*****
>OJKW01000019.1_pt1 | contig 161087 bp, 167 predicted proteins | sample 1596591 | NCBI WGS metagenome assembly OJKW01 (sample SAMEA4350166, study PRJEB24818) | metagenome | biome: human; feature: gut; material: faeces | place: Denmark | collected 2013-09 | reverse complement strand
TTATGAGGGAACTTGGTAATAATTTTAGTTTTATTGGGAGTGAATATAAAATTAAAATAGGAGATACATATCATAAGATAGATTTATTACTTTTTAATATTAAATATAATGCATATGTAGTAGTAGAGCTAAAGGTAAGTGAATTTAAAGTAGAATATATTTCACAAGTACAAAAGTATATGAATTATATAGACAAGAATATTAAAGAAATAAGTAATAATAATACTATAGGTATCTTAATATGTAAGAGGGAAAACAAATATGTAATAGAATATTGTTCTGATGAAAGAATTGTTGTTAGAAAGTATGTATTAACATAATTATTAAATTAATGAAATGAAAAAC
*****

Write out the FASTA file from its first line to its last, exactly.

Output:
>OJKW01000019.1_pt1 | contig 161087 bp, 167 predicted proteins | sample 1596591 | NCBI WGS metagenome assembly OJKW01 (sample SAMEA4350166, study PRJEB24818) | metagenome | biome: human; feature: gut; material: faeces | place: Denmark | collected 2013-09 | reverse complement strand
TTATGAGGGAACTTGGTAATAATTTTAGTTTTATTGGGAGTGAATATAAAATTAAAATAGGAGATACATATCATAAGATAGATTTATTACTTTTTAATATTAAATATAATGCATATGTAGTAGTAGAGCTAAAGGTAAGTGAATTTAAAGTAGAATATATTTCACAAGTACAAAAGTATATGAATTATATAGACAAGAATATTAAAGAAATAAGTAATAATAATACTATAGGTATCTTAATATGTAAGAGGGAAAACAAATATGTAATAGAATATTGTTCTGATGAAAGAATTGTTGTTAGAAAGTATGTATTAACATAATTATTAAATTAATGAAATGAAAAAC